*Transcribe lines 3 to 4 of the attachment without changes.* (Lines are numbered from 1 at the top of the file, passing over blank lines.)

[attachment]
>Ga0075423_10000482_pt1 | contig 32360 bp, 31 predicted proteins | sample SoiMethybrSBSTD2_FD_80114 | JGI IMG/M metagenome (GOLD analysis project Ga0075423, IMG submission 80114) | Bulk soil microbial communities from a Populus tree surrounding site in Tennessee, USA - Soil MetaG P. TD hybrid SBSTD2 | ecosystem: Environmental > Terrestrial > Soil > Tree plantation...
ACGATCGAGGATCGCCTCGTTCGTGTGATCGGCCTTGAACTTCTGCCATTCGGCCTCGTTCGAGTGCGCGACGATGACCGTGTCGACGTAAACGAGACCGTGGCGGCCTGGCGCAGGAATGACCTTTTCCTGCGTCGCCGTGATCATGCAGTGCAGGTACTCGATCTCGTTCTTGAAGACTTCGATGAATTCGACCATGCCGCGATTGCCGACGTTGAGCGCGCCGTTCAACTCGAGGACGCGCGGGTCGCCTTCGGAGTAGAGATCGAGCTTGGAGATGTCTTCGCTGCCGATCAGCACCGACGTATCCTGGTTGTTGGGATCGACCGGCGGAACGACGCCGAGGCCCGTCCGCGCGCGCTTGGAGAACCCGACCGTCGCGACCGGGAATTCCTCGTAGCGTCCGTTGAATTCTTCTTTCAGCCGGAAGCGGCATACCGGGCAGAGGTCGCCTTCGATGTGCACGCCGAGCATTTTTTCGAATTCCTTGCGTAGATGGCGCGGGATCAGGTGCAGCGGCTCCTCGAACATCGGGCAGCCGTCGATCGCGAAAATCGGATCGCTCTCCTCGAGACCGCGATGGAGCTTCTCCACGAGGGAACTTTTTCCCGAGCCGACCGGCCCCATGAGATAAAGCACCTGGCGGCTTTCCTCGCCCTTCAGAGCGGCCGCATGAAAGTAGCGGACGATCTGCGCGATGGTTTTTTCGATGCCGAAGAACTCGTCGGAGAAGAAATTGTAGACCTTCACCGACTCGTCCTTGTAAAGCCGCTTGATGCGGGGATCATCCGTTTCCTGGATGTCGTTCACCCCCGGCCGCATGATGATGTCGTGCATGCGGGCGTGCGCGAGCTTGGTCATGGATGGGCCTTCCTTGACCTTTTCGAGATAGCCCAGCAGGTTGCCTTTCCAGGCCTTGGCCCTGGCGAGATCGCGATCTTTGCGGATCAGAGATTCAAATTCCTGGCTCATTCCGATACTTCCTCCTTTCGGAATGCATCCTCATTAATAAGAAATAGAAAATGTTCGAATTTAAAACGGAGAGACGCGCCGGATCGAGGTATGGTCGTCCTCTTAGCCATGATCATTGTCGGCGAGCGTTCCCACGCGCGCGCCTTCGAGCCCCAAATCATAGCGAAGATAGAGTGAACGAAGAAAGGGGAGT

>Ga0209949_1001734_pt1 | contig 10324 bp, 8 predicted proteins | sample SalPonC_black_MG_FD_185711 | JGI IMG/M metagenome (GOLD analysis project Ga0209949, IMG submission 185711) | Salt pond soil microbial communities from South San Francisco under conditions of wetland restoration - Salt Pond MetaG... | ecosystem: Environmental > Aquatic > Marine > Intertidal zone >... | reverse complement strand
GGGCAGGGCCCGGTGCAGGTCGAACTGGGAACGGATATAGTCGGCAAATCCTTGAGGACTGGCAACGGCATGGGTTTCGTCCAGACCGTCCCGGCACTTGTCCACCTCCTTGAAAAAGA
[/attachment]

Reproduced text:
>Ga0209949_1001734_pt1 | contig 10324 bp, 8 predicted proteins | sample SalPonC_black_MG_FD_185711 | JGI IMG/M metagenome (GOLD analysis project Ga0209949, IMG submission 185711) | Salt pond soil microbial communities from South San Francisco under conditions of wetland restoration - Salt Pond MetaG... | ecosystem: Environmental > Aquatic > Marine > Intertidal zone >... | reverse complement strand
GGGCAGGGCCCGGTGCAGGTCGAACTGGGAACGGATATAGTCGGCAAATCCTTGAGGACTGGCAACGGCATGGGTTTCGTCCAGACCGTCCCGGCACTTGTCCACCTCCTTGAAAAAGA